Quote from apaisRN
IV ativan? yikes! That's a BIG needle they use! Seems there must be better, kinder ways. Personally I'd want analgesia, sedation and maybe some Versed for recall.
It was a free standing (hospital was across the highway) out patient oncology clinic & versed (conscious sedation) was a no-no. Matter of fact, even when we do them on inpatients in the hospital, they don't get versed. Maybe it is just our onc group, but they will usually order morphine and ativan if they premed an inpatient.
A lot of patients at the clinic did it without premeds. Ativan provides some amnesia - right? It was the best we could do under the circumstances and most of the patients tolerated it well (except for the aspiration part). Entire procedure would only take about 10-15 minutes. We would buffer the lidocaine -- try to make it not bite so much, but it still got to me
when the doc would numb the iliac crest - and you could actually HEAR the needle make a 'pit, pit, pit' sound as it made contact with the bone (especially if they were a myeloma or elderly patient with soft bones... yuk).... oh yeah, and the larger patients that needed a 7 inch spinal needle to REACH the bone -- that was not pleasant to watch.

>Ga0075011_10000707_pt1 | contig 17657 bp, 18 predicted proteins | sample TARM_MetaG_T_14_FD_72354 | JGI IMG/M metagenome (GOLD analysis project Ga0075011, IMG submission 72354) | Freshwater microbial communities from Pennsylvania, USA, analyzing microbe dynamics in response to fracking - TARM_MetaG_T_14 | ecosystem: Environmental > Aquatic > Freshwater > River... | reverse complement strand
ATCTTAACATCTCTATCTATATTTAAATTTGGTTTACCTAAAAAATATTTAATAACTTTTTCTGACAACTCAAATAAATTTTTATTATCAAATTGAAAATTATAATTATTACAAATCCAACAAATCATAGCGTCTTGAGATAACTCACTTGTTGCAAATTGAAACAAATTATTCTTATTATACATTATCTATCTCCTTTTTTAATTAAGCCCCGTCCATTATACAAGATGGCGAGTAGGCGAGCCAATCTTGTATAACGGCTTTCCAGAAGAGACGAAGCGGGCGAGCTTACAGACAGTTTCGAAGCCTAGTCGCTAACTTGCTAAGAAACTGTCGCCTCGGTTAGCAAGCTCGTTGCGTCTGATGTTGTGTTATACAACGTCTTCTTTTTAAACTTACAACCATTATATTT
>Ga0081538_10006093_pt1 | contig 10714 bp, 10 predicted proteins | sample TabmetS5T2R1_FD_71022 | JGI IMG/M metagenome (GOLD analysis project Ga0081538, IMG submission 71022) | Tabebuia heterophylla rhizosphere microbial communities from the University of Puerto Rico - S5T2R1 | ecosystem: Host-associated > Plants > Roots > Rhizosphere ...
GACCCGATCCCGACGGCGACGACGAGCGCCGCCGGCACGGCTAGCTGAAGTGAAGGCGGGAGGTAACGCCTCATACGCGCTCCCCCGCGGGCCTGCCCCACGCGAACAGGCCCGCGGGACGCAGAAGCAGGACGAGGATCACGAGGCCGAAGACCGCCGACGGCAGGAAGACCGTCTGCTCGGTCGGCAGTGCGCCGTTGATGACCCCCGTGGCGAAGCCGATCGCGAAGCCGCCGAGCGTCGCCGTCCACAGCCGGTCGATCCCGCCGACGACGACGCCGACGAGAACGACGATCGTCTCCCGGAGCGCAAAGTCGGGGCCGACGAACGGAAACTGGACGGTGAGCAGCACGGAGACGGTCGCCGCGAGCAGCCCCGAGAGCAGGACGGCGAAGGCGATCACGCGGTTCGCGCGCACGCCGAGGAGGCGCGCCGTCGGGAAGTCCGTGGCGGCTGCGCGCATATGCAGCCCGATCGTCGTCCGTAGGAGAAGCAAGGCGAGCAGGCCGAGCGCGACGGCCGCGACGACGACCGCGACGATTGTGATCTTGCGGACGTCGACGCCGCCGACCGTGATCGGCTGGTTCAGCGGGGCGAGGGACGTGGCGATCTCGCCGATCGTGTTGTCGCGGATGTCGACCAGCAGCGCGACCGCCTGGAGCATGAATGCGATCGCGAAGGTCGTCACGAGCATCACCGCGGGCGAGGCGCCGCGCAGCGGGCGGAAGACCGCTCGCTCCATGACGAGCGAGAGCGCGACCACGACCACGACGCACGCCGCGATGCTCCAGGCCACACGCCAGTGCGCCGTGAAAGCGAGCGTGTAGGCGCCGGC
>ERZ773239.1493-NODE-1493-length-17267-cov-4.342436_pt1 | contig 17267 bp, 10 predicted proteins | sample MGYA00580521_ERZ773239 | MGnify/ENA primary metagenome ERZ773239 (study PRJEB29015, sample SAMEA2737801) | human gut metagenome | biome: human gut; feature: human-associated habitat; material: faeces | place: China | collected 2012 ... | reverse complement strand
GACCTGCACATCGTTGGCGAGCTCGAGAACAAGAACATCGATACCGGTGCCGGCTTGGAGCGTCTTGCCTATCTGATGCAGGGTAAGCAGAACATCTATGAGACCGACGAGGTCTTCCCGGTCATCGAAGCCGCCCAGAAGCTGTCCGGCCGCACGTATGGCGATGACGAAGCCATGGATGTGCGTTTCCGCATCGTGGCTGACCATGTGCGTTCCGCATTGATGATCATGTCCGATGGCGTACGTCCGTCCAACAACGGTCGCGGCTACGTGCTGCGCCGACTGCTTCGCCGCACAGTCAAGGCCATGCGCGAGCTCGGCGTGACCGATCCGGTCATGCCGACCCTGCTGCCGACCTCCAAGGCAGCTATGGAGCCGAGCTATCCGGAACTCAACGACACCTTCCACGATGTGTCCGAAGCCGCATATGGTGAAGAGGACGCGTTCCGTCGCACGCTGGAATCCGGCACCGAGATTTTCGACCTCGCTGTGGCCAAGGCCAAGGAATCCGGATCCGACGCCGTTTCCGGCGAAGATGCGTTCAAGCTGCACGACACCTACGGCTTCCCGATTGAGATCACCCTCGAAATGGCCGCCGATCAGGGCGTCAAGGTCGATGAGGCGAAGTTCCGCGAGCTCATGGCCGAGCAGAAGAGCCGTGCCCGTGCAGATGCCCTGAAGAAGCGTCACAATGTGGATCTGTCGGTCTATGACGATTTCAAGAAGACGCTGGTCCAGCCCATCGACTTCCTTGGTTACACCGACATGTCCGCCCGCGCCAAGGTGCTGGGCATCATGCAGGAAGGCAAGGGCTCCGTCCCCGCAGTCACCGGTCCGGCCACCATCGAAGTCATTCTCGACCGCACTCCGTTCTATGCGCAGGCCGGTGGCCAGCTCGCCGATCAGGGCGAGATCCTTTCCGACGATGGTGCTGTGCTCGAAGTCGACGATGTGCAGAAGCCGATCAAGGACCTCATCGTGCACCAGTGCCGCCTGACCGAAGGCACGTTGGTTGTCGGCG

I was the lab supv. at the time, so not sure what size IV was placed (that was the nurses deal). Many of the patients had mediports, so access was not a problem. Occasionally they would call me that the doc was ready to start and patient would need more meds.... I just remember the nurses pushing it VERY slowly.
Staging for lymphomas was the WORST because had to do bilateral aspirates for staging and the disease is not uncommon in teens (we did not see pedi onc patients). And stage IV lymphoma patients have to have another marrow done to assess treatment after they finish their course of chemo (THAT is when I wish they had the versed for the recall).